Holly's blog: We are all certifiably bonkers

11 July, 2017

This week I’m reminded of quite how irrational humans are – and why all this investment stuff is couched in the language of economics and science, but in reality is driven by very strange emotional humans!

Gorging on debt

As we approach the 10 year anniversary of the 2008 financial crisis – 29th Sep to be precise – the financial world hasn’t evolved as one might have expected. It does feel a bit like watching a teenager who has just crashed a car veering off down the road at 70 mph again.

We still live in a glut of debt. Back in 2008 there was too much debt around, lenders and borrowers got burned as the house of sub-prime cards came falling down. But hang on. We still gobble debt and at the end of 2017, across the globe it was 217% of GDP. This is like someone who earns £10,000 a year having debt of £21,700. You don’t have to be a genius to know that this doesn’t really stack up as a sustainable position.

The Wall Street brigade who arguably started this mess by playing clever b*ggers with sub-prime mortgages continue to rule the world as London is shaken by Brexit. And US investment banks ride high. The big names who are too big to fail, well, they’re still big and still dominant. So not many lessons learnt there.

You could lose £20. What potential gain would you need to flip the coin?

It’s not just the big guys who defy common sense. This week we’re looking at the results of a survey we conducted with The Times readers about risk, in prep for our upcoming annual conference.

It’s quite well known that we hate loss about twice as much as we like gain. We asked people how much the upside would need to be from the flip of a coin, if the downside (or potential loss) was £20. Sure enough the median answer was £40. Interestingly if the possible loss is magnified to £100, the median potential gain required was £151. So proportionately less gain required as the stakes rose.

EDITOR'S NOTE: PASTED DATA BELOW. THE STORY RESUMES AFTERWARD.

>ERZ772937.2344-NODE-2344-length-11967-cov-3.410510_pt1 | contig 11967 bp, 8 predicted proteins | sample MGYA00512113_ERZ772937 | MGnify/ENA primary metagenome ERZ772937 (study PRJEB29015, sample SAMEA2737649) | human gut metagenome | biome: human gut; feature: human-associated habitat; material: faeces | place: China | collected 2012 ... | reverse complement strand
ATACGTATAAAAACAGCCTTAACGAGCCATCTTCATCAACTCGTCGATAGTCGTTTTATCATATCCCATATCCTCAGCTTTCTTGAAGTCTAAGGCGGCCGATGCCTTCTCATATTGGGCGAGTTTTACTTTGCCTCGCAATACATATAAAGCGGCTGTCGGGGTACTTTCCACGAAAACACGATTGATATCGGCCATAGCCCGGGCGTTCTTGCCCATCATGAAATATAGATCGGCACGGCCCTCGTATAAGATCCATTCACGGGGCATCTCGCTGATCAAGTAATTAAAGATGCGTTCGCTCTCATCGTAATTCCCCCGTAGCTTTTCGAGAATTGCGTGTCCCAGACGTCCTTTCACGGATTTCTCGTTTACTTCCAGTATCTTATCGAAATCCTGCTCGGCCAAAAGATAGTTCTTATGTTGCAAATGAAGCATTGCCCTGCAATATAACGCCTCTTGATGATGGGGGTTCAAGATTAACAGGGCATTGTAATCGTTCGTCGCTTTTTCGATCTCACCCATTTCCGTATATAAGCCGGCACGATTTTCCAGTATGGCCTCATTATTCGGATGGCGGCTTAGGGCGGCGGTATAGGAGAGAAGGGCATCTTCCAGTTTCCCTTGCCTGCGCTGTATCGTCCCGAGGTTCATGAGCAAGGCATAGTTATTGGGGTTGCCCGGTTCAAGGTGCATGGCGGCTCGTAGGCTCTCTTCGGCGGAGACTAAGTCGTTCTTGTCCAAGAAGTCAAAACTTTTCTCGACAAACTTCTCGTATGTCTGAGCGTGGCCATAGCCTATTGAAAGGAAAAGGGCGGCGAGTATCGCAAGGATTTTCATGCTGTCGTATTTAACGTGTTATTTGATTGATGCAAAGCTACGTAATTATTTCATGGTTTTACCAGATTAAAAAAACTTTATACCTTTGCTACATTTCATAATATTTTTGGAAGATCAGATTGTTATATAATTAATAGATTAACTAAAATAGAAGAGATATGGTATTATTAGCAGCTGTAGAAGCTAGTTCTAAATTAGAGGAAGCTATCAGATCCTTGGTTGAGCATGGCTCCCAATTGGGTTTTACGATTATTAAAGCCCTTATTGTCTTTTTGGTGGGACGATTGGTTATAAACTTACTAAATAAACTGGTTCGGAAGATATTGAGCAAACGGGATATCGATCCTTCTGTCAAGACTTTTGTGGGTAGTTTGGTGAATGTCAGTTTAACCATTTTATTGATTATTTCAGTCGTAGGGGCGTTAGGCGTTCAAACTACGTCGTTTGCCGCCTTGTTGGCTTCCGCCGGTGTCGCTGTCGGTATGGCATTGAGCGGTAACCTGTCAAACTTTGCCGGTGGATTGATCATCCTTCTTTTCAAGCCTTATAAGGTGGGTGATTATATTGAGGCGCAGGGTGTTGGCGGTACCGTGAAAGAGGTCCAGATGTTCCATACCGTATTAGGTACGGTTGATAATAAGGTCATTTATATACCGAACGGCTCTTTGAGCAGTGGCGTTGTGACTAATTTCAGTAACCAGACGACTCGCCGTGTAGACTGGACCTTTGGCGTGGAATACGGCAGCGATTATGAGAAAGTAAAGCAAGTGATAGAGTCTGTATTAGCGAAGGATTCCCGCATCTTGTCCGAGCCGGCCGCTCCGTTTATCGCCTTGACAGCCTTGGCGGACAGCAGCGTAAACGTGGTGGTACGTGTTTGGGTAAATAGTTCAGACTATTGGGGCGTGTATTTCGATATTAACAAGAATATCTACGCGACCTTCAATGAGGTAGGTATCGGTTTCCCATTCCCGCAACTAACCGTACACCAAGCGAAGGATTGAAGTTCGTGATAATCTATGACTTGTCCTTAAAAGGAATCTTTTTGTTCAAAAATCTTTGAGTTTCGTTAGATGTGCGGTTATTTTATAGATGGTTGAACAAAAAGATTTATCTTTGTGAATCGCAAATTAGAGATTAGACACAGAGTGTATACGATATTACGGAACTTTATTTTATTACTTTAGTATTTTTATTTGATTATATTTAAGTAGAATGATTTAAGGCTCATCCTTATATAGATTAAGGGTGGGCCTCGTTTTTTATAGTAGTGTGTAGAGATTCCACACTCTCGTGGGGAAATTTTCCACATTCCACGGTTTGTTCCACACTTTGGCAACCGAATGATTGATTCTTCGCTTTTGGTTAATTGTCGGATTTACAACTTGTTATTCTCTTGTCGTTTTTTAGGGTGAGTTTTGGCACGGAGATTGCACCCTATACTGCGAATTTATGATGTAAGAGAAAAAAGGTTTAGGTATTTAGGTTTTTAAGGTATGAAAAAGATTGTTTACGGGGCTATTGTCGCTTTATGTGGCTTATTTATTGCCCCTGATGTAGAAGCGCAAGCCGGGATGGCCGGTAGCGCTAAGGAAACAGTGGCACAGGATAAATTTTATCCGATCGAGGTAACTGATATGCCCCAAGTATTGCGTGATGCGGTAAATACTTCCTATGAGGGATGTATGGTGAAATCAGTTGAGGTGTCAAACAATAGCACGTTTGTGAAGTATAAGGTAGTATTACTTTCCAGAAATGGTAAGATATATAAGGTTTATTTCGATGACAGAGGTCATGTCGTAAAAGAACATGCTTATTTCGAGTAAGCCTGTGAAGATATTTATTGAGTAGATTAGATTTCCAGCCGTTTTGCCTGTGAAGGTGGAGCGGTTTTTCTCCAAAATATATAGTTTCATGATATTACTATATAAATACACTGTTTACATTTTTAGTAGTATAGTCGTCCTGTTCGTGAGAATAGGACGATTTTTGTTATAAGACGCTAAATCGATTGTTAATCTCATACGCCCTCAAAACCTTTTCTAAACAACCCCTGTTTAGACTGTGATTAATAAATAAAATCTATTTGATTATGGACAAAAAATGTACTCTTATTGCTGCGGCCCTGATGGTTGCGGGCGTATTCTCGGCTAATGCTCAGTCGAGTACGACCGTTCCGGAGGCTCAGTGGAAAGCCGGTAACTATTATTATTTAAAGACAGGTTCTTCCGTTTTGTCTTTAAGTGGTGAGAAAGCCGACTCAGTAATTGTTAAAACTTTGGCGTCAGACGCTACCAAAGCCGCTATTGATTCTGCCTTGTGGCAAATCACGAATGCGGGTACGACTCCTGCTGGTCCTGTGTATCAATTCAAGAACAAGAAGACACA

Here’s a cracking one. We gave people a scenario of a lottery with an equal chance of any set of numbers coming up. Despite this, 19% of respondents would pay twice as much (£2 rather than £1) for a ticket where they were able to choose their own numbers. We like feeling in control. Psychologist Paul Davies (https://www.boringmoney.co.uk/learn/articles/why-are-behave-irrationally-with-money/) who we’re working with at our annual conference (https://www.boringmoneybusiness.co.uk/events/) gave me another example. People would rather wait longer for a train if they could see its arrival time on a board (eg 5 minutes) than wait for 4 minutes but not know when that train was coming. We like to be in control and we like certainty.

All of which goes someway to explain why 72% of ISA contributions in the UK still go into cash. It does interest me that the regulator pushes groups to produce endless copy about risk, when we know from our research that most people associate risk with loss, and not just partial loss but absolute loss - “I could lose it all”, “It’s like gambling”. How do we balance responsible warnings with the other message that risk, or volatility, has upside too? Work to be done.

And finally is ‘ethical’ investing a bonkers idea or the future?

Last week we asked you to help us with a survey about ethical investing.

Would you rather buy oil and fags if you thought it would make you more money?

Or are you, as one lady wrote to me, interested enough to do some research and invest in companies like Fishy Filaments, which takes used fishing nets and recycles the plastics in them to produce filament for use in 3D printing. Wow.